Wu stated that being a good host is key to a holiday party’s success.
If you are throwing a party, limit your guests or make it outside.
It is a good idea to get vaccinated if your family plans a family gathering for Christmas, Hanukkah, Hanukkah or another holiday in the future.
Wu stated, “Remember, the greater the likelihood that someone is ill, the more households are together.”
He suggested that you can reduce the risk by getting vaccinated, and encouraging your family and friends to do so.
Reasons to Optimism
Wu was asked if the FDA approval of Pfizer’s COVID-19 vaccine for children aged 5-11 years could make a difference during the holiday season. Wu responded, “Well, certainly, the more people that are vaccinated the safer it will be.” We know that children can get COVID-19, and they can spread it.
He said, “I encourage people to watch the news and talk with their doctors when these vaccines have been approved to see whether it makes sense to get your family vaccinated.”
Overall, there are many reasons to celebrate the holiday season, but the pandemic isn’t over yet. “Remember, we’re not at the point where we can do everything as we did before the pandemic. Wu stated that we should not let our guard down too quickly.
“On the other side, we do have the tools to control the pandemic and do so safely, which is something we missed last year.”
WebMD Health News
News briefing, Emory College of Medicine, Atlanta, Nov. 28, 20,21
(C) 2021 WebMD LLC. All rights reserved.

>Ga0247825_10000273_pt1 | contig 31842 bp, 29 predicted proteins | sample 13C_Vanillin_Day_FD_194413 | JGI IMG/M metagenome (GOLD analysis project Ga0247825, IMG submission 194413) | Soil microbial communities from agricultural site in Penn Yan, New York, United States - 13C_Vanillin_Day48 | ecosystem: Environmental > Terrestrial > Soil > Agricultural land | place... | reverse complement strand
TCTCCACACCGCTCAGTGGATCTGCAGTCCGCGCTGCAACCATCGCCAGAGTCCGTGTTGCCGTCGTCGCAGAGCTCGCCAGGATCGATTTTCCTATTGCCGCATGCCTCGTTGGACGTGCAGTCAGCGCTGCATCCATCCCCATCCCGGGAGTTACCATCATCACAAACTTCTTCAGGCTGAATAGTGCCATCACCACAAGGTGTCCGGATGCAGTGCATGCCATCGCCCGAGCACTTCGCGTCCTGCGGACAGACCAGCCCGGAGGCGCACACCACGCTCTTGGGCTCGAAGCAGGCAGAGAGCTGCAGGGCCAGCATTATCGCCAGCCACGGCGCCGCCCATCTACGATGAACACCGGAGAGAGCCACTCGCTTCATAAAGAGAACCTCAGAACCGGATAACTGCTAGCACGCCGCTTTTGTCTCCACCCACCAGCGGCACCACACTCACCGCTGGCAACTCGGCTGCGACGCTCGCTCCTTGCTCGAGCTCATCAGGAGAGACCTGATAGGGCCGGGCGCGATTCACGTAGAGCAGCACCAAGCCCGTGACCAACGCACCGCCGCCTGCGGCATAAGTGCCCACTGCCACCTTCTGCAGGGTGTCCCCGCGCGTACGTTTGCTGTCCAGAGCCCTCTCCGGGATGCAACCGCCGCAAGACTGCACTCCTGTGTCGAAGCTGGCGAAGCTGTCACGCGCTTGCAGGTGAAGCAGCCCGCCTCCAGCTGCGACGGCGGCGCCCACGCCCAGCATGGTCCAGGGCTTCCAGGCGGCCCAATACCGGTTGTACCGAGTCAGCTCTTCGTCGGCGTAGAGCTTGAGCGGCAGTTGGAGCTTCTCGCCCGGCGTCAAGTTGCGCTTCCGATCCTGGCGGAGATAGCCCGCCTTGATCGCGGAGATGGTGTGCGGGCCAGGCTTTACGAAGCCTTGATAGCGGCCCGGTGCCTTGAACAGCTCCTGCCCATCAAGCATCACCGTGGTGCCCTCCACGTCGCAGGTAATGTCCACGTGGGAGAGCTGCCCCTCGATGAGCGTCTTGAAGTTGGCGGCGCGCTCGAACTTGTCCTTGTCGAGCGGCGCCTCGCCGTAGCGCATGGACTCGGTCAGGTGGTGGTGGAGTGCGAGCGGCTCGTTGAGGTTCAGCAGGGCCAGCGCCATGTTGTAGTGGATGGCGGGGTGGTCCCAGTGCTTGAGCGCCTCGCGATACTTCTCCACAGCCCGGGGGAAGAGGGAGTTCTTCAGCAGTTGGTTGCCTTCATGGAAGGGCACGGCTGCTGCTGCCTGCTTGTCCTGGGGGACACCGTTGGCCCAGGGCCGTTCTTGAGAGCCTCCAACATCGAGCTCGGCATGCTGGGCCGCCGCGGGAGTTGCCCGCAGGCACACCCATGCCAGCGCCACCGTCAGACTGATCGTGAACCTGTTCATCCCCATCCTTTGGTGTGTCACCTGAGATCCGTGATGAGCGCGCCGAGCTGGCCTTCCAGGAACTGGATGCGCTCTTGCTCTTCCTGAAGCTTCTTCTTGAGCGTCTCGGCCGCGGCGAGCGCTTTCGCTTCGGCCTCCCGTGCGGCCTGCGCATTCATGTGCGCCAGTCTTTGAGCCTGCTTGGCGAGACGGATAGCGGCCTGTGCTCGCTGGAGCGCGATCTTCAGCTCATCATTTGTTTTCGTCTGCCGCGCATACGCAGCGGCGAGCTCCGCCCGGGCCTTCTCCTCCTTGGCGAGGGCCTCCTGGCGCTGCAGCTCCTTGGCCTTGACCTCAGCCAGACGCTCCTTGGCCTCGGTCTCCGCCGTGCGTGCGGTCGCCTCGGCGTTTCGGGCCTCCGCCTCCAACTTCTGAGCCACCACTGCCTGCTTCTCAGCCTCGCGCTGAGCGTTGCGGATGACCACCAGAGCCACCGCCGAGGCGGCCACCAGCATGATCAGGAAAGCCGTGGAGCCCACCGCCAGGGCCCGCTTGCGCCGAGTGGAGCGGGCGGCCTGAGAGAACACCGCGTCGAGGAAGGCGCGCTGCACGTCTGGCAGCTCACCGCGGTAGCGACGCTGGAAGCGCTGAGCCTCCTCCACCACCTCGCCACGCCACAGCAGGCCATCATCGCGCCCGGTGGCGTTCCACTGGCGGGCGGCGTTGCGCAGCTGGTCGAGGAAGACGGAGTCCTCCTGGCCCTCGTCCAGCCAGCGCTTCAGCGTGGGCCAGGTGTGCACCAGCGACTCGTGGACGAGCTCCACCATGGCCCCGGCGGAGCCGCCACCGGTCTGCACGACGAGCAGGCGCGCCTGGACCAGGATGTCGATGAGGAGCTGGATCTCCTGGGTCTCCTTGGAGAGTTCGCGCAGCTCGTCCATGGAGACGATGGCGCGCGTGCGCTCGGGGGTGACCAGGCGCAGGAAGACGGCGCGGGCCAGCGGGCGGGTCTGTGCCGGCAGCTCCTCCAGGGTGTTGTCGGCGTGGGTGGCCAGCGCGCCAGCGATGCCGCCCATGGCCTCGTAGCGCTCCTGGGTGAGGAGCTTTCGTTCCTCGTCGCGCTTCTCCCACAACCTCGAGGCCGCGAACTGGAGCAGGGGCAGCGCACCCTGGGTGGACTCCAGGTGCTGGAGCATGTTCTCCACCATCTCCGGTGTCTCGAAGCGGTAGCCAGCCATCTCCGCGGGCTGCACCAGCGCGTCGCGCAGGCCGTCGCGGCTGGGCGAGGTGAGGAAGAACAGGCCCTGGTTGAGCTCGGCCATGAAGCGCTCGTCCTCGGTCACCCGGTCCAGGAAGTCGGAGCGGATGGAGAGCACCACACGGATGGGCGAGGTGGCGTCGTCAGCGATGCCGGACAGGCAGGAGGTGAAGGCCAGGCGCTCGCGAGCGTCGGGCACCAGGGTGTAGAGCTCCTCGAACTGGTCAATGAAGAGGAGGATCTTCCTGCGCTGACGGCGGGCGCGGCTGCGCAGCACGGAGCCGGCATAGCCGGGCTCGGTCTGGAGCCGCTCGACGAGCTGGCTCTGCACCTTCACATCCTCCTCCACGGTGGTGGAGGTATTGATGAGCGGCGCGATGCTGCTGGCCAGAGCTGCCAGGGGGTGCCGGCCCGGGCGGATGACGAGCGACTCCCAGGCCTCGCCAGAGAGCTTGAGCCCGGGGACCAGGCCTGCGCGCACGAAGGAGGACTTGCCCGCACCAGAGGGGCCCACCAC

Original Source: webmd.com
New GR Pharmacy to Serve Spanish-speaking Patients
GRAND RAPIDS, Mich. (WOOD) — By the end of the year, Grand Rapids’ Roosevelt Park neighborhood will have a new pharmacy.
Trinity Health Clinica Santa Maria began construction Monday morning on the $1.5 million project. The new pharmacy will include both walk-up and drive-thru services.
Trinity Health Clinica Santa Maria practice leader Kameron Selleck it will offer convenience in a neighborhood that doesn’t have a pharmacy close in proximity, making it challenging for patients to get their prescriptions in a timely manner.
“A lot of our patients do encounter a lot of social barriers in their lives,” Selleck said.
He added that a language barrier can make it difficult patients to get their prescriptions. He said nearly every employee at Clinica Santa Maria is bilingual in Spanish and the plan is for that trend to carry over to new pharmacy and pharmacy tech hires.
“I think this project was announced almost five years ago, so it’s here,” Selleck said. “I just really encourage the community to be as excited as we are.
The pharmacy is at 730 Cesar E. Chavez Ave. SW (formerly Grandville Avenue) at Martin Luther King Jr. Street (formerly Franklin Street) in Grand Rapids. It will be the seventh Trinity Health pharmacy in the Grand Rapids area, with the other locations being Cathedral Square, the Wege Building at Trinity Heath Saint Mary’s, Hudsonville, Rockford, Byron Center and Southeast Grand Rapids.
Original Post: woodtv.com
Tulip Time Crowds Encouraging for Returning Festivals
HOLLAND, Mich. (WOOD) — Tulip Time saw big crowds this year as it returned to a more regular schedule.
The event was cancelled in 2020 and scaled back last year because of the pandemic.
The heat caused challenges for the 2022 festival. The Tulip Immersion Garden, a new attraction, had to close early because the hot temperatures caused too much damage to the flowers, Tulip Time Executive Director Gwen Auwerda said.
“They don’t like 80 degree, 90 degree weather. Tulips prefer it to be about 40 at night, 60 to 70, maybe 80 during the day,” Auwerda said.
The organization is working on final numbers but saw attendance return to pre-pandemic levels.
“I do know that the carnival exceeded 2019 by 25 to 30%, so that was fabulous for them and it was packed everywhere in town,” Auwerda said.
Kevin Knight, the owner of Market Zero, said the festival definitely provided a boost as they worked to keep up with demand.